Mixed-race mother whose twin sons look ‘two different races’ says strangers are ‘shocked’ to learn they are brothers born to the same father
- Twins Makai and Ellion Crane, 13-months old, from Vermont, are fraternal twins
- Mother Leaetta Harris, 29, is Caucasian and African-American
- Father Lamba Crane, 35, has an African mother and Caucasian-American father
- Leaetta says she is ‘very proud to have created such different babies’
A mother whose twin sons look ‘two different races’ says she is forced to explain they share the same father.
Leaetta Harris, 29, who is is Caucasian and African-American, and partner Lamba Crane, 35, who was born in Gabon to an African mother and Caucasian-American father, welcomed sons Makai and Ellion in 2020.
The couple, who live in Vermont, were immediately struck by how different their sons looked.
Makai has dark skin, thick curly black hair and dark brown eyes. Ellion, who was born almost bald, now has light golden locks, with white skin, and initially had grey eyes.
According to Leaetta, twins do not run in either family, and babies Makai (left) and Ellion (right) were conceived naturally
According Leaetta, the boys are ‘two totally different people with their own personalities’ describing Makai (right) as ‘more outspoken and emotional’ while Ellion (left) is ‘more laid back and independent’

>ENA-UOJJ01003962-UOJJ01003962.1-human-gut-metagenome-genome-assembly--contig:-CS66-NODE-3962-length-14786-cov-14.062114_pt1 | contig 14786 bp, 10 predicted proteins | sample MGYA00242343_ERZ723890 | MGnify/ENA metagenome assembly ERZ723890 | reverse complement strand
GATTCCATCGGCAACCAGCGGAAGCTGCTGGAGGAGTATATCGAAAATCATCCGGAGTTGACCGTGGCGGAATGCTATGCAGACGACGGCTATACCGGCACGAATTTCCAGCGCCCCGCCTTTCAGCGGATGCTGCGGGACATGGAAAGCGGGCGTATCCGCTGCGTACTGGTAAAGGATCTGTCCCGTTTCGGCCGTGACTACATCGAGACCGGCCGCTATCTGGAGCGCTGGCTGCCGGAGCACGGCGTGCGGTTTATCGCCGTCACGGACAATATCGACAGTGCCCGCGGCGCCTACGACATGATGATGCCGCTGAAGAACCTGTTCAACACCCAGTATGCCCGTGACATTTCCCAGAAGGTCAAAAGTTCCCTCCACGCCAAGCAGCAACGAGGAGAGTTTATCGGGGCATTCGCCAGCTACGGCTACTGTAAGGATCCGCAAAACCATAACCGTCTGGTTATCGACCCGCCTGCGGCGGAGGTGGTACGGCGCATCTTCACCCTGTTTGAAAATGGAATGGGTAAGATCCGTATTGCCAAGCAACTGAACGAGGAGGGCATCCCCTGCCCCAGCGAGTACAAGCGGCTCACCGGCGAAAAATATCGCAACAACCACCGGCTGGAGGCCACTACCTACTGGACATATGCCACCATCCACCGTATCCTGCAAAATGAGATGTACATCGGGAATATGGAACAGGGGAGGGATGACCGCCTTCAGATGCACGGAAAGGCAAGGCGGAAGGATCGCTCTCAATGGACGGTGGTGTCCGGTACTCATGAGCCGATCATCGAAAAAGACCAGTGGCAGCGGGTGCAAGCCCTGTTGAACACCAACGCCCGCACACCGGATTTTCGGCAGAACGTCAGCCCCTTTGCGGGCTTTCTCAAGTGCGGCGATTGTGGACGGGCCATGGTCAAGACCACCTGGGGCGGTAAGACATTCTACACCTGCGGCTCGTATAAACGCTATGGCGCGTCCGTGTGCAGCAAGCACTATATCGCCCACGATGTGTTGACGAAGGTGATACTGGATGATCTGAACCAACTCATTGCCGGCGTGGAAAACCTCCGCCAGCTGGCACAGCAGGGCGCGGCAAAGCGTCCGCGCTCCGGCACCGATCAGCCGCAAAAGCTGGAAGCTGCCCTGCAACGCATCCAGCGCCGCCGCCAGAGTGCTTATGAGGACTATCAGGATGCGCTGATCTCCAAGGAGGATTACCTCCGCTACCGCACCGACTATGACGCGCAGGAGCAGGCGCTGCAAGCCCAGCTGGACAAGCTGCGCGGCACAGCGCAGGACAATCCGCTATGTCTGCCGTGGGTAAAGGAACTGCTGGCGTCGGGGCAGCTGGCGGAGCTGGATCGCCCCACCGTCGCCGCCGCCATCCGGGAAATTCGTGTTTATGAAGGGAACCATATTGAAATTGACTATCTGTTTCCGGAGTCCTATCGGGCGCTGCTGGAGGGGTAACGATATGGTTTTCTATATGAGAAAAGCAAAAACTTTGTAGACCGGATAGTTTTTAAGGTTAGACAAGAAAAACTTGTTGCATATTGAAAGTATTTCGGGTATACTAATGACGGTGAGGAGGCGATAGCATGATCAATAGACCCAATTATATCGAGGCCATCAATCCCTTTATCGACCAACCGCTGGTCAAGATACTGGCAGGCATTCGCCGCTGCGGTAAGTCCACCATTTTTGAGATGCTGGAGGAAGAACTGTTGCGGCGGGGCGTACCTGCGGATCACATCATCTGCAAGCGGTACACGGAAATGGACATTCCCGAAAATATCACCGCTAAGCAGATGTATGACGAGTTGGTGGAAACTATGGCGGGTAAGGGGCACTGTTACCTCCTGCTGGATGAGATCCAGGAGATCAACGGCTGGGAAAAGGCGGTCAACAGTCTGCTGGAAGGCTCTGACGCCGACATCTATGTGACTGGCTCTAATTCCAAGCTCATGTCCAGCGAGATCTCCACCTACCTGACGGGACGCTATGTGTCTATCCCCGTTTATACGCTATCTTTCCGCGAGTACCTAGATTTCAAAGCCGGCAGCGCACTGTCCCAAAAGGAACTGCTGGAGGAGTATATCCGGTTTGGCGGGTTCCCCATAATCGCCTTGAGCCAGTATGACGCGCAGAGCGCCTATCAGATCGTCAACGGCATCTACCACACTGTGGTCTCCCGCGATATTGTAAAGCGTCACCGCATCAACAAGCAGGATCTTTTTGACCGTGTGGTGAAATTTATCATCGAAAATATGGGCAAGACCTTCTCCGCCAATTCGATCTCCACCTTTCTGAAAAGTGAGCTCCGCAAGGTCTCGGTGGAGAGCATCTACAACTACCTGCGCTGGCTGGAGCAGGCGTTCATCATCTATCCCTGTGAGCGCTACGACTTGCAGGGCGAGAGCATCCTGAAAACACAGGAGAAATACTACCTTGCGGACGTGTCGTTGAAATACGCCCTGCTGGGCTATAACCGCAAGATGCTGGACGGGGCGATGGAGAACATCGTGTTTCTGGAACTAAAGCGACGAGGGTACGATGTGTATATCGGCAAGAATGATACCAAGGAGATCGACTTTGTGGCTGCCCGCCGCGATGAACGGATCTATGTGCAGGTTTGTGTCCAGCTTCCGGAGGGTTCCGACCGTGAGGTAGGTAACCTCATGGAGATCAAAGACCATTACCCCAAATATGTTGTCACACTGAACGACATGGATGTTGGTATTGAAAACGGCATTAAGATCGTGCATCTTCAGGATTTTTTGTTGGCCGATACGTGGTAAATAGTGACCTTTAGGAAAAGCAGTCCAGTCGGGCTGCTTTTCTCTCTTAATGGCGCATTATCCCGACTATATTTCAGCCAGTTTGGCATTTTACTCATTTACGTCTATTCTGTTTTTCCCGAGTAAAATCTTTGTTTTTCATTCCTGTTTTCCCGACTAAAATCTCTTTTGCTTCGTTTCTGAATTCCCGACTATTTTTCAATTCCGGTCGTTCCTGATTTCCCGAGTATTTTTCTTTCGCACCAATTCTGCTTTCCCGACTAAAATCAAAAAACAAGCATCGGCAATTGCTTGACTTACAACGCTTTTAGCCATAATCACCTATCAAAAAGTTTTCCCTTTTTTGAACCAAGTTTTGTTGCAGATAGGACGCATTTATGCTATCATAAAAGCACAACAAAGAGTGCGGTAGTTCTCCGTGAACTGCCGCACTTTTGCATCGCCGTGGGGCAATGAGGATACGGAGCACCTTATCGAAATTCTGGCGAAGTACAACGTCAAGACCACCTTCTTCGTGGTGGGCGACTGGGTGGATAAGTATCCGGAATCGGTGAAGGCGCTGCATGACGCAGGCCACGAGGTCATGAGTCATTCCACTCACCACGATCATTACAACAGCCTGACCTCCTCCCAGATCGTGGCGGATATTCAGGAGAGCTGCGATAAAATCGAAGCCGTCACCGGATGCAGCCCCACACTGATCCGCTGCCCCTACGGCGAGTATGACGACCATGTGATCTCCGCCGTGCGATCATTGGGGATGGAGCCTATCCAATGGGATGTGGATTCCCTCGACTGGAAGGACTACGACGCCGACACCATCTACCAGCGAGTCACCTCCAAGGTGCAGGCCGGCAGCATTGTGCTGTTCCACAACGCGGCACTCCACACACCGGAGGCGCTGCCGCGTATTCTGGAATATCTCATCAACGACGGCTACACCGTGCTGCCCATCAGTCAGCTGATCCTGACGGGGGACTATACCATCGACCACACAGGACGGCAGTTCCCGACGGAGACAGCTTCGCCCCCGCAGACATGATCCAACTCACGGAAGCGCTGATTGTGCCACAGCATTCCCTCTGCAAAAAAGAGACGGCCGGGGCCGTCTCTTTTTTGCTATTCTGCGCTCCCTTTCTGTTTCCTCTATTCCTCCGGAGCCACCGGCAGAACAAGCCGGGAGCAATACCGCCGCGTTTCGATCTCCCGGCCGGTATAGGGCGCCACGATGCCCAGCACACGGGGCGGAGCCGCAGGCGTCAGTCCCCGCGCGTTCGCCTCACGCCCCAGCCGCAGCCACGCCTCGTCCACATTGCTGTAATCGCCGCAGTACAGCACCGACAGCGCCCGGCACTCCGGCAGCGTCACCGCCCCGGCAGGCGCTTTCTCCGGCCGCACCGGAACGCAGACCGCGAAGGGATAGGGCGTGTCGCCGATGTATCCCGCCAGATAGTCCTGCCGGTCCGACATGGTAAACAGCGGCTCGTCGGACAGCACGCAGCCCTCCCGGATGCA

Makai (left) and Ellion Crane (right), now 13 months old, are fraternal twins. They were born to bi-racial parents in Vermont
Stay-at-home mother Leaetta Harris, 29 with her partner Lamba Crane, 35 and their sons Ellion (left) and Makai (right). The parents say it is extremely important that they teach the babies about racism
Leaetta said: ‘They definitely look like two different race babies. People always ask if they are twins and then are shocked and confused when we say ‘yes.’
‘Some extended family have made joking comments asking if they really have the same dad, which they do.’
Leaetta says she has never seen twins looking different races when born to mixed race parents and believes their sons are unique.
She added: ‘We think our kids are very rare. We are very proud to have created such different babies. We have never seen twins like the boys before, only online.
‘The two or three stories we did read about had different parent combinations than us though.
‘All other twins with different skin colours come from either a full white or black parent or one mixed and one full black parent.’
Makai (left) was born with thick black hair, while his brother Ellion was initially bald. Now at 13-months-old, Ellion has golden locks
The twins are dichorionic diamniotic (di/di) – this means they shared the womb but had their own placentas and sacs. Makai (left) was born first, then Ellion arrived just four minutes later
Mother Leaetta Harrris with Makai and Ellion. Leaetta, who is Caucasian and African-American, says she is ‘very proud to have created such different babies’
Father Lamba Crane, 35, (pictured) was born in Gabon to an African mother and Caucasian-American father
The twins are also dichorionic diamniotic (di/di) twins which means they shared the womb but had their own placentas and sacs.